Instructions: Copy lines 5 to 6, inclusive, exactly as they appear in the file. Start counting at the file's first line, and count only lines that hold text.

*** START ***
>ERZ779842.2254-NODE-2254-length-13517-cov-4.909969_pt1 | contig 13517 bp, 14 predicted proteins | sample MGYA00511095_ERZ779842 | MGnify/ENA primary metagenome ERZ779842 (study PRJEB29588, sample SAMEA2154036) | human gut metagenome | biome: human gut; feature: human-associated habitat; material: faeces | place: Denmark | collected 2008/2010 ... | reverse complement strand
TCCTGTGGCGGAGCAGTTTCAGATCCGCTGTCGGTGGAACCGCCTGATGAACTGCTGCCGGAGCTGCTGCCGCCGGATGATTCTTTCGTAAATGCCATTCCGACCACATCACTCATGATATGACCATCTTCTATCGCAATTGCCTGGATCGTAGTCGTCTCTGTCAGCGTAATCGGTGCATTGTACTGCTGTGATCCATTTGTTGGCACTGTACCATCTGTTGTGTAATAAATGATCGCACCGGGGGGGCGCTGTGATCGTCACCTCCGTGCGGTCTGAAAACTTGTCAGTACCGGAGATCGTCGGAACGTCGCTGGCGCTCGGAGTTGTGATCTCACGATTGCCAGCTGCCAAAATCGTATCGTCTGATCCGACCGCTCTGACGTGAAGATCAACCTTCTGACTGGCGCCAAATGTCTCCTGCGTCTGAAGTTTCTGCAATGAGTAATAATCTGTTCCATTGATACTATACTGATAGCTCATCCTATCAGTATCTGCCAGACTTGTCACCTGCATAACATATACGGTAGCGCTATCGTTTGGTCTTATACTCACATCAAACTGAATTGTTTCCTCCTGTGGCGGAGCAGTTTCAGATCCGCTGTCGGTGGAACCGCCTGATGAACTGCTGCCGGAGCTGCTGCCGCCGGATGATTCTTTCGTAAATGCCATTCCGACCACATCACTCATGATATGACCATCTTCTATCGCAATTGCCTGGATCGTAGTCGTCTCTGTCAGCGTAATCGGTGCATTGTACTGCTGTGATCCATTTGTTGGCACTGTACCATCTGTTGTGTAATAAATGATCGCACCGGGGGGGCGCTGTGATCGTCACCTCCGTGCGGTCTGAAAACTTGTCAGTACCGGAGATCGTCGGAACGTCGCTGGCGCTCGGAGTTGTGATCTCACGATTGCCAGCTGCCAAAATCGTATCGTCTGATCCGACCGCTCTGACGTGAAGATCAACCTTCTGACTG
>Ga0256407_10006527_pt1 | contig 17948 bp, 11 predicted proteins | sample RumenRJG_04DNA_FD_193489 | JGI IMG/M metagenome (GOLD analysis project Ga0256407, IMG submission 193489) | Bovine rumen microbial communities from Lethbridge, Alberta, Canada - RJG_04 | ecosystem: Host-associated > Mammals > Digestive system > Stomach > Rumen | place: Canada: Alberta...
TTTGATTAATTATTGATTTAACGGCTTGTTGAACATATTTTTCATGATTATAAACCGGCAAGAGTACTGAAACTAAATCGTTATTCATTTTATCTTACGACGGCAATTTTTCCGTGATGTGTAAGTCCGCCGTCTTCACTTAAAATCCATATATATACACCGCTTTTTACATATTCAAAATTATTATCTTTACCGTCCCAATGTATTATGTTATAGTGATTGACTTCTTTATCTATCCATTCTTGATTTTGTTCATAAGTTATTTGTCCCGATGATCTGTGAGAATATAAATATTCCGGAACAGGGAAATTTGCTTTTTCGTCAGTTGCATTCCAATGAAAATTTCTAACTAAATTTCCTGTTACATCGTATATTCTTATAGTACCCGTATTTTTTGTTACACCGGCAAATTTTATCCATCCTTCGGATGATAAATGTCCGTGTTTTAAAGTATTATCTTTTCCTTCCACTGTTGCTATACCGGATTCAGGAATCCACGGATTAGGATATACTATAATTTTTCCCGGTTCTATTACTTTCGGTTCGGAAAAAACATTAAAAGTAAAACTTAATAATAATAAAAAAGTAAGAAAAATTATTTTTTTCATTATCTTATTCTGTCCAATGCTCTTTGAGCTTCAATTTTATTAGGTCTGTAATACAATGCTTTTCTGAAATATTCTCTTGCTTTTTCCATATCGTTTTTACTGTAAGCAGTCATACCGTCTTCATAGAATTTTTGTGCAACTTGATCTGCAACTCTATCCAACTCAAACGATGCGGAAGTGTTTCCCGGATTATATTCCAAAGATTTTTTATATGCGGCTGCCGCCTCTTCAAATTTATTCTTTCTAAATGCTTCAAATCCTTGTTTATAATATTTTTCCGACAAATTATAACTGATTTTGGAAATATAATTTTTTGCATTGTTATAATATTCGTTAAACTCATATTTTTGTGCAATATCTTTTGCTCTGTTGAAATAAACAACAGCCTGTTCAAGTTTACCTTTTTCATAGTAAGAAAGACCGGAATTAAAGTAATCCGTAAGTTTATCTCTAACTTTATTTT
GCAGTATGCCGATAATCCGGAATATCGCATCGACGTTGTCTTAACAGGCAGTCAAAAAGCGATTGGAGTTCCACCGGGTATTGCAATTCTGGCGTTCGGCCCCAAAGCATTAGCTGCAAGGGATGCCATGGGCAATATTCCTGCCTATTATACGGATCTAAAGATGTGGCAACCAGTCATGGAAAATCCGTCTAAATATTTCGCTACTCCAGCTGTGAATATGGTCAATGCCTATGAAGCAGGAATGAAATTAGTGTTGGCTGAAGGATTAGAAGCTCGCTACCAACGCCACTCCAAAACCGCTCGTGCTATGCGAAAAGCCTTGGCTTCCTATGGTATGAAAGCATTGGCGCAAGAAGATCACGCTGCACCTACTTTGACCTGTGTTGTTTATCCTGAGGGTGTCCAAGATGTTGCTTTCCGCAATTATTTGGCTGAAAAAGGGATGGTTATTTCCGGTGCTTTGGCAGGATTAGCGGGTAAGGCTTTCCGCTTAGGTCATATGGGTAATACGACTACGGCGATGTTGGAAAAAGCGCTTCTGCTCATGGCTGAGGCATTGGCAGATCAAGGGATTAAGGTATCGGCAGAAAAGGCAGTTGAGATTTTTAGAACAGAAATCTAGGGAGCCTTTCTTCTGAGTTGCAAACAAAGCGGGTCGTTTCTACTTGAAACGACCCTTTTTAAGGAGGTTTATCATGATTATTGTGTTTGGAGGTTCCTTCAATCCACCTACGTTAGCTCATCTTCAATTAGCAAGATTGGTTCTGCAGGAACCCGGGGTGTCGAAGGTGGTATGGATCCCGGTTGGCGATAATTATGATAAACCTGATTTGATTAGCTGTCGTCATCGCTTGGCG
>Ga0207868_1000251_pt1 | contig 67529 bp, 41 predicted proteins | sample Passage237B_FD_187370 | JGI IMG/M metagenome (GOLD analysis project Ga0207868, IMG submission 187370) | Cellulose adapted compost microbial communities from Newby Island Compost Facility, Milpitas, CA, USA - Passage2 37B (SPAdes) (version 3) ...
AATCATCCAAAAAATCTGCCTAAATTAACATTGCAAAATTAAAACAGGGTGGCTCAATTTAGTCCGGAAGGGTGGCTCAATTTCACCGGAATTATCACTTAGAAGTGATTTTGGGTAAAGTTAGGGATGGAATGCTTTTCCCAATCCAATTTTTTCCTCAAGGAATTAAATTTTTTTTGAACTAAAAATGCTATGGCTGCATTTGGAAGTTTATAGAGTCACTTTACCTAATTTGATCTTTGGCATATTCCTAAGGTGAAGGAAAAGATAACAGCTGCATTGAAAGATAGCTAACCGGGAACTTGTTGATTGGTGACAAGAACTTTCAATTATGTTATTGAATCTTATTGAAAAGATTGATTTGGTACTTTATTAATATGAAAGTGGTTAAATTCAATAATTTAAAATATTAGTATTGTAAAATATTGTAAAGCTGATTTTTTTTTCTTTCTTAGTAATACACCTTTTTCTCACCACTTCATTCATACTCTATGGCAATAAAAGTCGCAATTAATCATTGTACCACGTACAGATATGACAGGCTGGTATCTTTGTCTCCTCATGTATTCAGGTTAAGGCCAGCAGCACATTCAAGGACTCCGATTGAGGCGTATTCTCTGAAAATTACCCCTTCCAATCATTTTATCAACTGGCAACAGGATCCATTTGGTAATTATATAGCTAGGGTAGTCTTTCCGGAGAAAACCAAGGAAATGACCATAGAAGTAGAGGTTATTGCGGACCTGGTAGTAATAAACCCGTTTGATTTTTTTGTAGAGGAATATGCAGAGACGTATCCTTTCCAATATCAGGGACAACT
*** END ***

GCAGTATGCCGATAATCCGGAATATCGCATCGACGTTGTCTTAACAGGCAGTCAAAAAGCGATTGGAGTTCCACCGGGTATTGCAATTCTGGCGTTCGGCCCCAAAGCATTAGCTGCAAGGGATGCCATGGGCAATATTCCTGCCTATTATACGGATCTAAAGATGTGGCAACCAGTCATGGAAAATCCGTCTAAATATTTCGCTACTCCAGCTGTGAATATGGTCAATGCCTATGAAGCAGGAATGAAATTAGTGTTGGCTGAAGGATTAGAAGCTCGCTACCAACGCCACTCCAAAACCGCTCGTGCTATGCGAAAAGCCTTGGCTTCCTATGGTATGAAAGCATTGGCGCAAGAAGATCACGCTGCACCTACTTTGACCTGTGTTGTTTATCCTGAGGGTGTCCAAGATGTTGCTTTCCGCAATTATTTGGCTGAAAAAGGGATGGTTATTTCCGGTGCTTTGGCAGGATTAGCGGGTAAGGCTTTCCGCTTAGGTCATATGGGTAATACGACTACGGCGATGTTGGAAAAAGCGCTTCTGCTCATGGCTGAGGCATTGGCAGATCAAGGGATTAAGGTATCGGCAGAAAAGGCAGTTGAGATTTTTAGAACAGAAATCTAGGGAGCCTTTCTTCTGAGTTGCAAACAAAGCGGGTCGTTTCTACTTGAAACGACCCTTTTTAAGGAGGTTTATCATGATTATTGTGTTTGGAGGTTCCTTCAATCCACCTACGTTAGCTCATCTTCAATTAGCAAGATTGGTTCTGCAGGAACCCGGGGTGTCGAAGGTGGTATGGATCCCGGTTGGCGATAATTATGATAAACCTGATTTGATTAGCTGTCGTCATCGCTTGGCG
>Ga0207868_1000251_pt1 | contig 67529 bp, 41 predicted proteins | sample Passage237B_FD_187370 | JGI IMG/M metagenome (GOLD analysis project Ga0207868, IMG submission 187370) | Cellulose adapted compost microbial communities from Newby Island Compost Facility, Milpitas, CA, USA - Passage2 37B (SPAdes) (version 3) ...